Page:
The land shall be utterly emptied, and utterly spoiled: for the Lord hath spoken this word. — Isaiah 24:3
Just a few weeks after the end of World War II, my father, as a soldier in the army of occupation, had the opportunity to visit the city of Hiroshima, Japan. On August 6, 1945, Hiroshima had been destroyed by the first atomic bomb used in warfare. In a split second of time, some 70,000 to 80,000 people stepped into eternity. By December of 1945, thousands more had died from their injuries and radiation poisoning, bringing the total killed in Hiroshima to perhaps 140,000. Many more died in later months and years.
As my father walked through the deserted streets of that terribly ravaged city, he saw that only the shells of a few reinforced concrete buildings were left standing. The wooden houses and places of business that had once made up the city were gone, incinerated in a flash. The streets were eerily quiet. “It was an unforgettable sight,” he wrote home. “I thought, This is hallowed ground. What right do I have to stand here?” Today, more than sixty years after that tragic day, my 87-year-old father’s voice still shows emotion when he speaks of the impression that scene left on him.
In reading this chapter of Isaiah, we realize that the devastation of Hiroshima, horrific as it was, is just a shadow of the terrible destruction that will encompass the whole world in the time of the Great Tribulation. The prophet predicted a universal judgment — the earth will be judged because the people created by God have rebelled against Him and violated His laws. However, by interweaving his descriptions of impending judgment with glimpses of the Kingdom that will follow the devastation, Isaiah revealed that God the Judge is also a God of mercy and righteousness.
Those who submit their lives to God in this life will live and reign with Him throughout eternity. What a hope we have as we focus our thoughts on the glorious time that will follow earth’s destruction!
This section of the Book of Isaiah (chapters 24-27) is often called “Isaiah’s Apocalypse” because it looks beyond the immediate judgment of Israel’s Gentile neighbors to the final judgments of the Great Tribulation period. Chapter 24 begins Isaiah’s prophecy of a coming universal judgment upon all the earth, which is to be followed by the universal blessing of the Messianic Kingdom.
Looking down through time, Isaiah saw an era when the entire world will come under the judgment and retribution of a righteous God. The Hebrew word erets, used nine times in the first thirteen verses of the chapter, has a meaning of “earth,” though it is also translated as “land” in some of the verses. It refers to the whole inhabited world, and does not restrict the judgment merely to Judah or Israel. The result of God’s judgment will be a world that is empty, laid waste, and destroyed. It will be left so devastated and distorted that it is unrecognizable.
Every class of society will be affected: priest, servant, master, farmer, etc. Mankind will be almost totally obliterated from the face of the earth. The inhabitants of the world are pictured as being desolate and burned (haru, meaning “charred”). In light of today’s sophisticated weaponry, this could be an allusion to the potential of nuclear warfare.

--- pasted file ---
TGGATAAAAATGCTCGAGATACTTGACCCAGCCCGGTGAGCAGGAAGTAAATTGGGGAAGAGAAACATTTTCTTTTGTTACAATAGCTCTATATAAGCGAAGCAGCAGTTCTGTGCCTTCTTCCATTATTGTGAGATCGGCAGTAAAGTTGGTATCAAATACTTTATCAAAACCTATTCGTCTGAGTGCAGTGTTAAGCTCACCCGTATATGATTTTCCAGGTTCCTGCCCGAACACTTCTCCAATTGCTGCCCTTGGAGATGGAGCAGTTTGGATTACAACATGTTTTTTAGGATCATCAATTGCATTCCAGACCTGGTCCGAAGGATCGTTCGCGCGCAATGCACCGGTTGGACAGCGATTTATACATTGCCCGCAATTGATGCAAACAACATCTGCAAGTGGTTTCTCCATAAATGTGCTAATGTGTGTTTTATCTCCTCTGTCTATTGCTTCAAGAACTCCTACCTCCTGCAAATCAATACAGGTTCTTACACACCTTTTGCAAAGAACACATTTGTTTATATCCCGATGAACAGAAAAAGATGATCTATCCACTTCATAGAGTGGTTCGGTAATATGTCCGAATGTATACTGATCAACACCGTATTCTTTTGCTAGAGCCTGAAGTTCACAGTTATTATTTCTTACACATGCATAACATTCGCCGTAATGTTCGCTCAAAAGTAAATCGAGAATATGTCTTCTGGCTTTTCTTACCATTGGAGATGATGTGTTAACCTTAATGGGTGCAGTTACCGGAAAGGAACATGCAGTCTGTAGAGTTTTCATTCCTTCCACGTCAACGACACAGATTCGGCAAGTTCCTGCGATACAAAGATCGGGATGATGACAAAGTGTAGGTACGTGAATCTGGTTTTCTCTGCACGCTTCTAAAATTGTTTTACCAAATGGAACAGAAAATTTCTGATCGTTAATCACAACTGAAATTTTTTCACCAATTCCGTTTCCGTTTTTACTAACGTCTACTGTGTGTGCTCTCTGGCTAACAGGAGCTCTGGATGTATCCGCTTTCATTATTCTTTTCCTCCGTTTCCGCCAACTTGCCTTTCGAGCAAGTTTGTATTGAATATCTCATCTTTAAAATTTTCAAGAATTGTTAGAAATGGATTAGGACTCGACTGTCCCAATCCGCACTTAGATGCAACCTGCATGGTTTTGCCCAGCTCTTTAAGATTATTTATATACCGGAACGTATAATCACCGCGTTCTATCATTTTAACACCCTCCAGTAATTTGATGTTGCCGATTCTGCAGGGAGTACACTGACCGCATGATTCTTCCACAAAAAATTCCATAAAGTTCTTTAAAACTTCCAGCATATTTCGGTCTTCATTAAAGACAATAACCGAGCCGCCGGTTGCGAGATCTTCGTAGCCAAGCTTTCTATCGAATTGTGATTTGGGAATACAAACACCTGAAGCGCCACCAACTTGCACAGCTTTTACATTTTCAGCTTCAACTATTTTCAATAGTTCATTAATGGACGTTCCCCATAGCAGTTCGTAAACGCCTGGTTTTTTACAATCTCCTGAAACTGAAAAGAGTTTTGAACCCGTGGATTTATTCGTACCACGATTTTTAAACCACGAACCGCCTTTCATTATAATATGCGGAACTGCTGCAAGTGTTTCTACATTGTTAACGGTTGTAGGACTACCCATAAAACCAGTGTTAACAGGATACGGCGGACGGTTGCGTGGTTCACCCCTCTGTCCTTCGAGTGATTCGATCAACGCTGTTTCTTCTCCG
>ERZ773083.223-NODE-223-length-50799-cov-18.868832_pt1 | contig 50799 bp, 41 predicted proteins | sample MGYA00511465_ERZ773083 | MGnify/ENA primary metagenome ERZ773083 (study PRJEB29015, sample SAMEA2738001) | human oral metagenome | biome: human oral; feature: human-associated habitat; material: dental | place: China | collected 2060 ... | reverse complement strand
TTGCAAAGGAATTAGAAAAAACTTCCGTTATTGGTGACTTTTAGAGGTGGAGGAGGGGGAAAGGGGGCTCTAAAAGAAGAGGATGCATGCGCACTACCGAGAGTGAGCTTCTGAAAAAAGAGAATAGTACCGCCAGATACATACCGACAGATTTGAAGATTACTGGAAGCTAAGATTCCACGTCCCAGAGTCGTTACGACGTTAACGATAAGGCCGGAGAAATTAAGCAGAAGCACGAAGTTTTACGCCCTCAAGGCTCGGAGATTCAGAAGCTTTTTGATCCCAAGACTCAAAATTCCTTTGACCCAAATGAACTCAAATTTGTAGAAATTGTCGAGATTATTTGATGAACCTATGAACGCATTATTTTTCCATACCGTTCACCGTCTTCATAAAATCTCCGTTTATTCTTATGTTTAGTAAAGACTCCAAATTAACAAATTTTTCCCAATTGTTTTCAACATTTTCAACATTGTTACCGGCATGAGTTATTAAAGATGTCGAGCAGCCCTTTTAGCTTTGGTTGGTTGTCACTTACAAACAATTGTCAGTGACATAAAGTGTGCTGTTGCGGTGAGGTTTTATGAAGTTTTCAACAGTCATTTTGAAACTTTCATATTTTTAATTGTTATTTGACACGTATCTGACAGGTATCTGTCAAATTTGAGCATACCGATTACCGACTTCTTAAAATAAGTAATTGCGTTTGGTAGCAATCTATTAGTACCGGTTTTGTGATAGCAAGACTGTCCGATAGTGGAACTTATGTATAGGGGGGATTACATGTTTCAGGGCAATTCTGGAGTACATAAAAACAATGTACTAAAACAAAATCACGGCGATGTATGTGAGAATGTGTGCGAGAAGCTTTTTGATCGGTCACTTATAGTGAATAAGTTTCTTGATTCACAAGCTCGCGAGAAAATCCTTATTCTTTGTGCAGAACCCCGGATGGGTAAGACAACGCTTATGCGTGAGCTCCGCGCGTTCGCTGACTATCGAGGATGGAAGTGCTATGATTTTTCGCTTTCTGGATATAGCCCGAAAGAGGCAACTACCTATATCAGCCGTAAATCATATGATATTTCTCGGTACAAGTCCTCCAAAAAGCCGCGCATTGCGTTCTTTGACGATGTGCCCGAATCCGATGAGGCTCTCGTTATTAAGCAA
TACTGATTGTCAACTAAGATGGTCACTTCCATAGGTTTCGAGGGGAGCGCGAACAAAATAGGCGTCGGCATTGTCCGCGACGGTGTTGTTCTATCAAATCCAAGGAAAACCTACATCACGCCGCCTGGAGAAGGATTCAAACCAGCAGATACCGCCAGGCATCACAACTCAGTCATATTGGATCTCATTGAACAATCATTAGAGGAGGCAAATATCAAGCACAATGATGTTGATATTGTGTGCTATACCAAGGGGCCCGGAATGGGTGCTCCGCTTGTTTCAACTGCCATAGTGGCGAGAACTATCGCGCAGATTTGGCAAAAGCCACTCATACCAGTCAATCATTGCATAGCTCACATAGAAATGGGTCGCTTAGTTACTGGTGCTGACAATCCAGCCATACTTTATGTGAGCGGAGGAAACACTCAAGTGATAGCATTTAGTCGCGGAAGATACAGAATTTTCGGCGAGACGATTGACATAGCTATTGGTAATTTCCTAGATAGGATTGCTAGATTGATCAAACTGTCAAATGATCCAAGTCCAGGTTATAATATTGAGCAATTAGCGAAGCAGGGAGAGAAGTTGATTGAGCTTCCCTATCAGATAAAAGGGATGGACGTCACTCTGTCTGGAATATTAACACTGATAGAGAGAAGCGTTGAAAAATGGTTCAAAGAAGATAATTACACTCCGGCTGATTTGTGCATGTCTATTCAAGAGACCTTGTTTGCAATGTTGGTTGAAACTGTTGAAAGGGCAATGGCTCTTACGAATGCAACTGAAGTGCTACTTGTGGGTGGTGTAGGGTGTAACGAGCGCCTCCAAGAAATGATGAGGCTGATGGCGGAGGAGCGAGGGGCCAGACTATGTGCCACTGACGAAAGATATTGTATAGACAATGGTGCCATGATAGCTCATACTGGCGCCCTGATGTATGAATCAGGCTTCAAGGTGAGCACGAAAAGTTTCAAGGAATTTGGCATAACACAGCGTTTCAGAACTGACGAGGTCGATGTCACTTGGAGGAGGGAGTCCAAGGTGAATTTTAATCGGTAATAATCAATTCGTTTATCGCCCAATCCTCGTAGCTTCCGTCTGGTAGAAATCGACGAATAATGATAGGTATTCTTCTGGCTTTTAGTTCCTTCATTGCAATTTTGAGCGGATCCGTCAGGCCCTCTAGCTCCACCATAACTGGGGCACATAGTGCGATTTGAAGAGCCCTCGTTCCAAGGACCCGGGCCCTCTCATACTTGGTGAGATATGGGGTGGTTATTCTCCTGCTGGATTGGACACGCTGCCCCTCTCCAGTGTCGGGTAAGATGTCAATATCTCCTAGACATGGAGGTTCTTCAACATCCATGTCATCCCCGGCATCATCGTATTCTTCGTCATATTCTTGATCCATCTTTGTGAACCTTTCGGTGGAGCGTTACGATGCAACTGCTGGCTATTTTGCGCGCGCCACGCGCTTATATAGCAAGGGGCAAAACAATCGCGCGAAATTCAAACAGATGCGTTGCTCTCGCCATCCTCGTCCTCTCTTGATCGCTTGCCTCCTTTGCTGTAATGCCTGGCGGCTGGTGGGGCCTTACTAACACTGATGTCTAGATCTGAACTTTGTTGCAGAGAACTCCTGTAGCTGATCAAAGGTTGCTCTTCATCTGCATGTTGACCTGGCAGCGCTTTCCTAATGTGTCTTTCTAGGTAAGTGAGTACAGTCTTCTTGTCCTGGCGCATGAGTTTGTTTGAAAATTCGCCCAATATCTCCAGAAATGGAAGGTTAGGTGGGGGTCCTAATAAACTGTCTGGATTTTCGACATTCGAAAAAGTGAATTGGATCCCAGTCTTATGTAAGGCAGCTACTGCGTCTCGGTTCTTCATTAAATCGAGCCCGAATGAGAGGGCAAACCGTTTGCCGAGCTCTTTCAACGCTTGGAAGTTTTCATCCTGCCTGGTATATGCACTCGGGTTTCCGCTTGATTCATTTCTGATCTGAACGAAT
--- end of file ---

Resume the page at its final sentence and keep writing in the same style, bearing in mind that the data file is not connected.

The city of confusion (verse 10) could be translated “city of chaos” or “emptiness.” This does not refer to Jerusalem or Babylon; it is used to describe desolation of cities in general. The cities of the earth will be wasted and empty as a result of this universal destruction.
Verses 6-13 vividly picture what it will be like on the Day of the Lord. There will be no joy at harvest, because there will be no harvest. The judgment of God will destroy the crops as well as those who till the soil. The only singing done during this time will be done by the remnant who will sing in recognition of God’s divine deliverance of them from this time of Great Tribulation.
Verses 19 and 20 foretell an earthquake-like disaster that will shake the entire earth, not just a localized earthquake in the land of Israel. The judgment of God upon the earth possibly throws it off its axis, as described by the phrase, “the earth shall reel to and fro like a drunkard.” The Day of the Lord will affect not only the earth and its people but also Satan and his hosts. God will judge the evil powers of the spirit world as well as the kings on earth.
The chapter concludes with a ray of hope. In spite of all the judgments, the King, the Lord Himself, shall reign someday in Mount Zion.
(Hannah’s Bible Outlines - Used by permission per WORDsearch)
II. The message of condemnation: the Holy One of Israel provoked, rebuking and judging
D. Prophecies related to the world
1. The prediction of universal judgment (24:1-23)
a. The declaration of judgment (24:1-3)
b. The reasons for judgment (24:4-5)
c. The description of the judgment (24:6-13)
d. The preserved from judgment (24:14-15)
e. The universality of judgment (24:16-22)
f. The reign of the Lord (24:23)
The terrible judgment that will be poured out upon the world during the Great Tribulation is almost beyond comprehension. Let us determine to be among those who escape this time, and look forward with anticipation to the day when the “Lord of hosts shall reign in mount Zion” (Isaiah 24:23).